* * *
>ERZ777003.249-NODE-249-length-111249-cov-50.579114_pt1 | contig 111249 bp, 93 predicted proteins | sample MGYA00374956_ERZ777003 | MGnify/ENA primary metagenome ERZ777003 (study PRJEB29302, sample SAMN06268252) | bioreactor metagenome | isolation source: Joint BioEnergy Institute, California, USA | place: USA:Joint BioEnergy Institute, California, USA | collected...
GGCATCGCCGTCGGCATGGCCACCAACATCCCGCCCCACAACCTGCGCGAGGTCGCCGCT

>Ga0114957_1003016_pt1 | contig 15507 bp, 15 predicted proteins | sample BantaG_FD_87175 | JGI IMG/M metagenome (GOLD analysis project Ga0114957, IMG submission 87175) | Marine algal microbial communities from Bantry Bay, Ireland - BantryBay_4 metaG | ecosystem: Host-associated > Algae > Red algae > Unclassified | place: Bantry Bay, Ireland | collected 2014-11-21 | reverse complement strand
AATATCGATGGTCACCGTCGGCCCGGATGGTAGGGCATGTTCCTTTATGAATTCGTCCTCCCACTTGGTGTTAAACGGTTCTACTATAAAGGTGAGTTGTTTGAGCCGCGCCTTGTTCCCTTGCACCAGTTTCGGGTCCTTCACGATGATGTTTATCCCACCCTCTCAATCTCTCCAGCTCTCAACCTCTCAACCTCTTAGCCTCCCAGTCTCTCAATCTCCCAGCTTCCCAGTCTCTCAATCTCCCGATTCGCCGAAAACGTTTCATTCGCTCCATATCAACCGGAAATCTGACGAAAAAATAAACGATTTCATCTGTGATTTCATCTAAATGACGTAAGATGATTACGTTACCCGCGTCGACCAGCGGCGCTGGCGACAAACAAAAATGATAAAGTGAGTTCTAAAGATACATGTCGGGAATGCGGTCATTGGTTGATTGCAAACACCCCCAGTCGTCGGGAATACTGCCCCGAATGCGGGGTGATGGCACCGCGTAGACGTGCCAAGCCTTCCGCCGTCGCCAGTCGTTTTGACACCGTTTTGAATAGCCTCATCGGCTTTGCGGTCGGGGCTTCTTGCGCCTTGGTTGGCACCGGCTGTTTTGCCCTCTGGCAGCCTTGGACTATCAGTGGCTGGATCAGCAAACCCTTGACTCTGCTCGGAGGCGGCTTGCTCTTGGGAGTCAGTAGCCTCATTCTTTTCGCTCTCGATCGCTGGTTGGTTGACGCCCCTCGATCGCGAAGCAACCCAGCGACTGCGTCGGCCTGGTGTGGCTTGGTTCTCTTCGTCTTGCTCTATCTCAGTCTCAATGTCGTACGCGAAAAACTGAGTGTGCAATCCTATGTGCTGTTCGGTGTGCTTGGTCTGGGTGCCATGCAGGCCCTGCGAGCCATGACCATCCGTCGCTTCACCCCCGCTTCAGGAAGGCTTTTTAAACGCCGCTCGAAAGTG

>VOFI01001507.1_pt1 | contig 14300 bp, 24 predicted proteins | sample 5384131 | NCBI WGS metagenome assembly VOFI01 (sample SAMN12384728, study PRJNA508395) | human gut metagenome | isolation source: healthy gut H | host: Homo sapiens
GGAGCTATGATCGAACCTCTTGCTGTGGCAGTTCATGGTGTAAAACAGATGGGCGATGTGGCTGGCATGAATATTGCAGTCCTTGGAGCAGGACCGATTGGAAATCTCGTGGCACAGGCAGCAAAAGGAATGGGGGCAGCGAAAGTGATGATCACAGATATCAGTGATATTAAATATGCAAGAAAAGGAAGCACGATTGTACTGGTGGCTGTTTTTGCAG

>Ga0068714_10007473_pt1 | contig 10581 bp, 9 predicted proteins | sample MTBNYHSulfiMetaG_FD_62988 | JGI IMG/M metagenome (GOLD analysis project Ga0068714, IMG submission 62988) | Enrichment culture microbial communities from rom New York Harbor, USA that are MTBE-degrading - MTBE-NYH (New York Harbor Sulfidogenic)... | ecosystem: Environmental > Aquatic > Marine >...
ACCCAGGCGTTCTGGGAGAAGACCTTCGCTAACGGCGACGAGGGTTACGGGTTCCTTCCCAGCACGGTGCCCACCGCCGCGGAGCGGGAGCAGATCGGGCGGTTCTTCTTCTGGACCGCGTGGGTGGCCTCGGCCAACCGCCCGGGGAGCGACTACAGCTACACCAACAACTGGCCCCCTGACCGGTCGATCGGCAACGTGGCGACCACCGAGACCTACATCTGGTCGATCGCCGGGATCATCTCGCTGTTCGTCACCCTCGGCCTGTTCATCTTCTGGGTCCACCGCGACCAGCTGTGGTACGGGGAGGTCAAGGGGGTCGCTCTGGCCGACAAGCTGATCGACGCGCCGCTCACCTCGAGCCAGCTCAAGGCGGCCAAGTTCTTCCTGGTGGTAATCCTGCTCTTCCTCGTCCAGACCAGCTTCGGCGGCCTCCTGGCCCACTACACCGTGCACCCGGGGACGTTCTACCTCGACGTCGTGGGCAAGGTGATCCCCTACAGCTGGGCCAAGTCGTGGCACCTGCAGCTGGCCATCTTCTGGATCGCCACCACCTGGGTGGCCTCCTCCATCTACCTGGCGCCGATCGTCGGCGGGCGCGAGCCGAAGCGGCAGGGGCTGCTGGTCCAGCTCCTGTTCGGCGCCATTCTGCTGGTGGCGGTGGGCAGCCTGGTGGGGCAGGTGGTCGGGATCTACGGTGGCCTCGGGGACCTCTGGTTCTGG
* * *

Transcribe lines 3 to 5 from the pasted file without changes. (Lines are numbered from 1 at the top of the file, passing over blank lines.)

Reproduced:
>Ga0114957_1003016_pt1 | contig 15507 bp, 15 predicted proteins | sample BantaG_FD_87175 | JGI IMG/M metagenome (GOLD analysis project Ga0114957, IMG submission 87175) | Marine algal microbial communities from Bantry Bay, Ireland - BantryBay_4 metaG | ecosystem: Host-associated > Algae > Red algae > Unclassified | place: Bantry Bay, Ireland | collected 2014-11-21 | reverse complement strand
AATATCGATGGTCACCGTCGGCCCGGATGGTAGGGCATGTTCCTTTATGAATTCGTCCTCCCACTTGGTGTTAAACGGTTCTACTATAAAGGTGAGTTGTTTGAGCCGCGCCTTGTTCCCTTGCACCAGTTTCGGGTCCTTCACGATGATGTTTATCCCACCCTCTCAATCTCTCCAGCTCTCAACCTCTCAACCTCTTAGCCTCCCAGTCTCTCAATCTCCCAGCTTCCCAGTCTCTCAATCTCCCGATTCGCCGAAAACGTTTCATTCGCTCCATATCAACCGGAAATCTGACGAAAAAATAAACGATTTCATCTGTGATTTCATCTAAATGACGTAAGATGATTACGTTACCCGCGTCGACCAGCGGCGCTGGCGACAAACAAAAATGATAAAGTGAGTTCTAAAGATACATGTCGGGAATGCGGTCATTGGTTGATTGCAAACACCCCCAGTCGTCGGGAATACTGCCCCGAATGCGGGGTGATGGCACCGCGTAGACGTGCCAAGCCTTCCGCCGTCGCCAGTCGTTTTGACACCGTTTTGAATAGCCTCATCGGCTTTGCGGTCGGGGCTTCTTGCGCCTTGGTTGGCACCGGCTGTTTTGCCCTCTGGCAGCCTTGGACTATCAGTGGCTGGATCAGCAAACCCTTGACTCTGCTCGGAGGCGGCTTGCTCTTGGGAGTCAGTAGCCTCATTCTTTTCGCTCTCGATCGCTGGTTGGTTGACGCCCCTCGATCGCGAAGCAACCCAGCGACTGCGTCGGCCTGGTGTGGCTTGGTTCTCTTCGTCTTGCTCTATCTCAGTCTCAATGTCGTACGCGAAAAACTGAGTGTGCAATCCTATGTGCTGTTCGGTGTGCTTGGTCTGGGTGCCATGCAGGCCCTGCGAGCCATGACCATCCGTCGCTTCACCCCCGCTTCAGGAAGGCTTTTTAAACGCCGCTCGAAAGTG

>VOFI01001507.1_pt1 | contig 14300 bp, 24 predicted proteins | sample 5384131 | NCBI WGS metagenome assembly VOFI01 (sample SAMN12384728, study PRJNA508395) | human gut metagenome | isolation source: healthy gut H | host: Homo sapiens